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Complications and treatment failures of video-assisted thoracoscopic debridement for pediatric empyema.

PURPOSE: Video-assisted thoracoscopic debridement (VATD) is a well-established intervention to treat pediatric empyema. There is ongoing controversy at what stage in the treatment algorithm it should be utilized. To shed further light onto this debate, we reviewed our institutional experience looking for factors predicting treatment failure or complications of VATD.

METHODS: We retrospectively analyzed data on patients that had undergone VATD for empyema from 1995 to 2008. We used independent sample t tests and Chi-square tests (SPSS) for statistical analysis.

RESULTS: One hundred and fifty-two procedures in 151 patients [81 male (53.6%)] were identified. In 146 (96.7%) the etiology of the empyema was pulmonary, in 3 (1.98%) due to an infectious abdominal process and in 2 (1.3%) due to abdominal trauma. 118 patients (78.1%) were transferred from outside hospitals. 107 (70.1%) underwent VATD primarily, 44 (29.1%) following another procedure. The overall complication rate was 13.8%, most of which were minor. Treatment failures occurred in seven patients, resulting in three reoperations; two patients died. The average length of stay was 10.1 days, but was significantly longer if VATD followed another procedure or if a complication occurred. The risk for complications correlated with older age (6.2 vs. 8.8 years, p = 0.023) and lower hematocrit on admission (31.1 vs. 27.9%, p = 0.006).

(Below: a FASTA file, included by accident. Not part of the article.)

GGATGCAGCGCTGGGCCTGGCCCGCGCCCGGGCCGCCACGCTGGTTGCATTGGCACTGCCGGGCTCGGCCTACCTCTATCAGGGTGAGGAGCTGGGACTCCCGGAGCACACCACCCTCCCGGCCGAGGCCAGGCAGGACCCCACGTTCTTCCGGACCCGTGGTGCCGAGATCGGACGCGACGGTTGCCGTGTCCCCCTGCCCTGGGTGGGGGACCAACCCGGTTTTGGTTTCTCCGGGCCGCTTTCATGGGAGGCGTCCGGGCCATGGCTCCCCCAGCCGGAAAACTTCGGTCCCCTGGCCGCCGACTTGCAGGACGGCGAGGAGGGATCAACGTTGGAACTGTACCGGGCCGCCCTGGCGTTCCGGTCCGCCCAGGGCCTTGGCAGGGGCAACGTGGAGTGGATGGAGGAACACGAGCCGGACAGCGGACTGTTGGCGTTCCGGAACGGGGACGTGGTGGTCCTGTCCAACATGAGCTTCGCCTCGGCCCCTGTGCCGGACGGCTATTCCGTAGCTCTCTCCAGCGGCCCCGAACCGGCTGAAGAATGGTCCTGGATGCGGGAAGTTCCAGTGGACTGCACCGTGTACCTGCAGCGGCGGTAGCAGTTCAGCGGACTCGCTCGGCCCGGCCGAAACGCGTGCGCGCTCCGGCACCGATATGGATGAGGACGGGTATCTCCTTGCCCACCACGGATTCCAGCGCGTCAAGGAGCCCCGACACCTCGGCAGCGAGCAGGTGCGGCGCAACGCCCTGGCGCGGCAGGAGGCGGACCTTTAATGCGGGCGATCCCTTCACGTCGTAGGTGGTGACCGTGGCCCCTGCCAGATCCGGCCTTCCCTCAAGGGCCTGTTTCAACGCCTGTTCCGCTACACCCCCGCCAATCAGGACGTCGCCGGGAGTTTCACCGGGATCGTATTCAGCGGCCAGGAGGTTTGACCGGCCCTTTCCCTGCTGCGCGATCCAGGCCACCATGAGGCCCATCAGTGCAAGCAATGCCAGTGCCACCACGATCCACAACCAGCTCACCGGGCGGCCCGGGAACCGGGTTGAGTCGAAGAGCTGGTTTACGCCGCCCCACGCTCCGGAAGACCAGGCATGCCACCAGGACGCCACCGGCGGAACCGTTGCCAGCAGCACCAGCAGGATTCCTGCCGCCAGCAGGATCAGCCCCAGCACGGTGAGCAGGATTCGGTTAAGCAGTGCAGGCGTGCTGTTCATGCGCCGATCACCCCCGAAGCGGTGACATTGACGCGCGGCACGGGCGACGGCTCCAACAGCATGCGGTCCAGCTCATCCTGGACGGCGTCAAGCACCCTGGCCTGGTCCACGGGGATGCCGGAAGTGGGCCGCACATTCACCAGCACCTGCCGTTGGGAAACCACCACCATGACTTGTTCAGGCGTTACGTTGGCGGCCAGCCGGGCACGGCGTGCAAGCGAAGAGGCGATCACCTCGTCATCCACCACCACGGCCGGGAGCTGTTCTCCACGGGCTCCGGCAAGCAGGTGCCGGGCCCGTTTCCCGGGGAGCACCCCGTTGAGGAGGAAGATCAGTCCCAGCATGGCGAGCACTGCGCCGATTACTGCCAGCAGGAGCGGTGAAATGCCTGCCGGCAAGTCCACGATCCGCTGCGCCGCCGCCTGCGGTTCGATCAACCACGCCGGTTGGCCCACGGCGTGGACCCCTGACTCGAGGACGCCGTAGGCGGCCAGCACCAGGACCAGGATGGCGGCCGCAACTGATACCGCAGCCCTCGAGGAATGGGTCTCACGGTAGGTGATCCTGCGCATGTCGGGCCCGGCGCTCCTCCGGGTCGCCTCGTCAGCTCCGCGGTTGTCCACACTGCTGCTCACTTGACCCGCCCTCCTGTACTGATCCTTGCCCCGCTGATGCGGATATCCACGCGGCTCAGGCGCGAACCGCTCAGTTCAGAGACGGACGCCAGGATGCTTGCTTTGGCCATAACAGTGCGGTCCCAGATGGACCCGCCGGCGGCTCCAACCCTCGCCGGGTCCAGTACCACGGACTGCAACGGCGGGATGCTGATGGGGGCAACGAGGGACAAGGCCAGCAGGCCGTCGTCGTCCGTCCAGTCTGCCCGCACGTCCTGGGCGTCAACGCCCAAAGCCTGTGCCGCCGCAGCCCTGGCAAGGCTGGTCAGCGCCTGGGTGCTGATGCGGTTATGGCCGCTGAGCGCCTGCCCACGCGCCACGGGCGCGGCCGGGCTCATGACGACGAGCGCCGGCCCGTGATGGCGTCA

CONCLUSIONS: VATD provided effective treatment for pediatric empyema. Complications were mostly minor, occurring more frequently in older patients and those with a lower admission hematocrit. Early VATD decreased the length of hospitalization.

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